Manoel De Oliveira
Manoel Cândido Pinto de Oliveira, GCSE (; born December 11, 1908) is a Portuguese film director and screenwriter born in Cedofeita, Porto. He first began making films in 1927, when he and some friends attempted to make a film about World War I. In 1931 he completed his first film Douro, Faina Fluvial, a documentary about his home city Porto made in the city symphony genre. He made his feature film debut in 1942 with Aniki-Bóbó and continued to make shorts and documentaries for the next 30 years, gaining a minimal amount of recognition without being considered a major world film director. Among the numerous factors that prevented Oliveira from making more films during this time period were the political situation in Portugal, family obligations and money.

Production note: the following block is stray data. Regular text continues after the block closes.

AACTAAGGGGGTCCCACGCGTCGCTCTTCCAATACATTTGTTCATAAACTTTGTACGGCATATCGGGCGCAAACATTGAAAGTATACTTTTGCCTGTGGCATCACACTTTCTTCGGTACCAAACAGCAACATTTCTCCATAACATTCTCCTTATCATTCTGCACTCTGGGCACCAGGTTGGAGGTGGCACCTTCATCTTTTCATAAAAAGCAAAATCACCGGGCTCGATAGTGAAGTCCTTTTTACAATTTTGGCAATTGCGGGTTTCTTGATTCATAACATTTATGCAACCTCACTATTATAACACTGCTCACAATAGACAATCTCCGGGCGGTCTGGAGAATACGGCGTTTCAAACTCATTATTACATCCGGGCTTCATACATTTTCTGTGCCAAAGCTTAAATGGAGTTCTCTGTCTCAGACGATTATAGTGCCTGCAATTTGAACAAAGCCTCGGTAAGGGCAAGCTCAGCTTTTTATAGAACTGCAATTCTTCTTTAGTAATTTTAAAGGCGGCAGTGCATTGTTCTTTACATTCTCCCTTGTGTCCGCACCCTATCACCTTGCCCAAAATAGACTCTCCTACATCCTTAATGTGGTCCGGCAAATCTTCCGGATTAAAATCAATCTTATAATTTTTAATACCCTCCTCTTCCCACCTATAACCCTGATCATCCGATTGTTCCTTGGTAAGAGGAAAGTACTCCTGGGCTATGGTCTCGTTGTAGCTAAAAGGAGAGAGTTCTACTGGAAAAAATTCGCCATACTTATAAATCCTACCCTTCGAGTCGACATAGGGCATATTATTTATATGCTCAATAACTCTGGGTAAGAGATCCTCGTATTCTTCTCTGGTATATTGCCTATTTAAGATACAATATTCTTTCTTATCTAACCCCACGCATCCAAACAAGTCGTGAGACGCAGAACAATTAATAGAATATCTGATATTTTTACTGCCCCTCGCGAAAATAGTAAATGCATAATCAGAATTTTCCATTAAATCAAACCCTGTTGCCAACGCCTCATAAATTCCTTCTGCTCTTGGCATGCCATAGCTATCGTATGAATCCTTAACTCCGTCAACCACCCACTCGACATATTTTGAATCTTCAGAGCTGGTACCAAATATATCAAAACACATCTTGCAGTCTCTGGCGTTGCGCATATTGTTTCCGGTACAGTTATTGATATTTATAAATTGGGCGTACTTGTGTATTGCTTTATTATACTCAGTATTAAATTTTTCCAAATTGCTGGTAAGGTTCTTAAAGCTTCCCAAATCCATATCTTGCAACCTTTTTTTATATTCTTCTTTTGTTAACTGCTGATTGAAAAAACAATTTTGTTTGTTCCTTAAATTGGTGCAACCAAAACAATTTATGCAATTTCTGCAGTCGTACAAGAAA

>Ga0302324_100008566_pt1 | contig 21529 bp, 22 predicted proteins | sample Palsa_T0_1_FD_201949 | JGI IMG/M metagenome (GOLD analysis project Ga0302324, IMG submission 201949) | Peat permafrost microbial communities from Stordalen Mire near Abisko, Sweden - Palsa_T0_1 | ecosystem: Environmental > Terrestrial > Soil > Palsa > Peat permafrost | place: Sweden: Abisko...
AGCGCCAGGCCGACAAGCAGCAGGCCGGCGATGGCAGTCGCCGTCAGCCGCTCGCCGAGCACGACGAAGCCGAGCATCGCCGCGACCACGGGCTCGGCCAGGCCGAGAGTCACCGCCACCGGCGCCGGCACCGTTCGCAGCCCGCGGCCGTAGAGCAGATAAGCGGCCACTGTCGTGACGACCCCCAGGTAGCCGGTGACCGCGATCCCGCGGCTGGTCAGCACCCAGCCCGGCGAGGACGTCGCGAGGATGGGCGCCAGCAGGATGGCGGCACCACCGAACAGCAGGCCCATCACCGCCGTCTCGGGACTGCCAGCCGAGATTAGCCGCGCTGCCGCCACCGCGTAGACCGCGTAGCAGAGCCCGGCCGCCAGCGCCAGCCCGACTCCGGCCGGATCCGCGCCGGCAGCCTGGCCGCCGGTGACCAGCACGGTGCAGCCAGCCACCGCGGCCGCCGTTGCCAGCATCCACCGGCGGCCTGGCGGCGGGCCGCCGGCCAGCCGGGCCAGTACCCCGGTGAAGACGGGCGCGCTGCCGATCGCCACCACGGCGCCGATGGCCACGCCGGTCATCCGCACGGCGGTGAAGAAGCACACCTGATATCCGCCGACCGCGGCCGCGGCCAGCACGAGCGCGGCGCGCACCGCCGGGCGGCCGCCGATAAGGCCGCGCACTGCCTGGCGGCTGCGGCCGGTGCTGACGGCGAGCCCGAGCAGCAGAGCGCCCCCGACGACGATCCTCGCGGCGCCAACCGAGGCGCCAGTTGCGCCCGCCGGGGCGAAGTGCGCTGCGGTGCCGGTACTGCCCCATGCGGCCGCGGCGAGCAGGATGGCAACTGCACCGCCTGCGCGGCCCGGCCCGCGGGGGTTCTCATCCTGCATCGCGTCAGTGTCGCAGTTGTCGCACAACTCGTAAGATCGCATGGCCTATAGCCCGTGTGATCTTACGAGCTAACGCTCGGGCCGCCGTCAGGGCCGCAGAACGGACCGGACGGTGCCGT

In 1971 Oliveira made his second feature narrative film Past and Present, a social satire that both set the standard for his film career afterwards and gained him recognition in the global film community. He continued making films of growing ambition throughout the 1970s and 1980s, gaining critical acclaim and numerous awards. Since the late 1980s he has been one of the most prolific working film directors and continues to make an average of one film per year past the age of 100. In March 2008 he was reported to be the oldest active film director in the world, and is possibly the third oldest film director ever after George Abbott, who lived to be 107, and retired Spanish film director Miguel Morayta, who is currently over a year older than Oliveira. He is also the only filmmaker whose active career has spanned from the silent era to the digital age. Among his numerous awards are two Career Golden Lions from the Venice Film Festival.